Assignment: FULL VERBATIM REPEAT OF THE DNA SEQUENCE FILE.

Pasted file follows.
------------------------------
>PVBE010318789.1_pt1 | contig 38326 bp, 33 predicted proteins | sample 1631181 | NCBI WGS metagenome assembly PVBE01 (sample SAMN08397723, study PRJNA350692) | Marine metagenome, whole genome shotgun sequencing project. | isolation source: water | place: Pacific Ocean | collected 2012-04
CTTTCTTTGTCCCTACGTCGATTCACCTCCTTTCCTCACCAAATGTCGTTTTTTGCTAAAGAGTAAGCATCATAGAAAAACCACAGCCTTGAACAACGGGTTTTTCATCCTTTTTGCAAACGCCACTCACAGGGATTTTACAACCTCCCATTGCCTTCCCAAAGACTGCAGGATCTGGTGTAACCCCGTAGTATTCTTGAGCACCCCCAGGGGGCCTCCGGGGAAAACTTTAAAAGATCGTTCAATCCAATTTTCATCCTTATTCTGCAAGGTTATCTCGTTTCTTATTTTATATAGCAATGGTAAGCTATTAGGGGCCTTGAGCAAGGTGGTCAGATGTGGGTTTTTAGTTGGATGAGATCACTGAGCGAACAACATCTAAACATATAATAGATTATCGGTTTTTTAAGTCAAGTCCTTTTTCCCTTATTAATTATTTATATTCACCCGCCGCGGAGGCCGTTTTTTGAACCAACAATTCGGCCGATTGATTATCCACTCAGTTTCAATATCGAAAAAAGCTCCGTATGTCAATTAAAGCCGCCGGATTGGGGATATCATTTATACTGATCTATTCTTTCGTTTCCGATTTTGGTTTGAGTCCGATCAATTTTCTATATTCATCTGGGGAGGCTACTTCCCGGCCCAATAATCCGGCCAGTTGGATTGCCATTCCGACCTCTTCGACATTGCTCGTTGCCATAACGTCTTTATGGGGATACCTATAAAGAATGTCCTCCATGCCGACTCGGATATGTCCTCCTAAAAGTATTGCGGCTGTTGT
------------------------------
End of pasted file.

>PVBE010318789.1_pt1 | contig 38326 bp, 33 predicted proteins | sample 1631181 | NCBI WGS metagenome assembly PVBE01 (sample SAMN08397723, study PRJNA350692) | Marine metagenome, whole genome shotgun sequencing project. | isolation source: water | place: Pacific Ocean | collected 2012-04
CTTTCTTTGTCCCTACGTCGATTCACCTCCTTTCCTCACCAAATGTCGTTTTTTGCTAAAGAGTAAGCATCATAGAAAAACCACAGCCTTGAACAACGGGTTTTTCATCCTTTTTGCAAACGCCACTCACAGGGATTTTACAACCTCCCATTGCCTTCCCAAAGACTGCAGGATCTGGTGTAACCCCGTAGTATTCTTGAGCACCCCCAGGGGGCCTCCGGGGAAAACTTTAAAAGATCGTTCAATCCAATTTTCATCCTTATTCTGCAAGGTTATCTCGTTTCTTATTTTATATAGCAATGGTAAGCTATTAGGGGCCTTGAGCAAGGTGGTCAGATGTGGGTTTTTAGTTGGATGAGATCACTGAGCGAACAACATCTAAACATATAATAGATTATCGGTTTTTTAAGTCAAGTCCTTTTTCCCTTATTAATTATTTATATTCACCCGCCGCGGAGGCCGTTTTTTGAACCAACAATTCGGCCGATTGATTATCCACTCAGTTTCAATATCGAAAAAAGCTCCGTATGTCAATTAAAGCCGCCGGATTGGGGATATCATTTATACTGATCTATTCTTTCGTTTCCGATTTTGGTTTGAGTCCGATCAATTTTCTATATTCATCTGGGGAGGCTACTTCCCGGCCCAATAATCCGGCCAGTTGGATTGCCATTCCGACCTCTTCGACATTGCTCGTTGCCATAACGTCTTTATGGGGATACCTATAAAGAATGTCCTCCATGCCGACTCGGATATGTCCTCCTAAAAGTATTGCGGCTGTTGT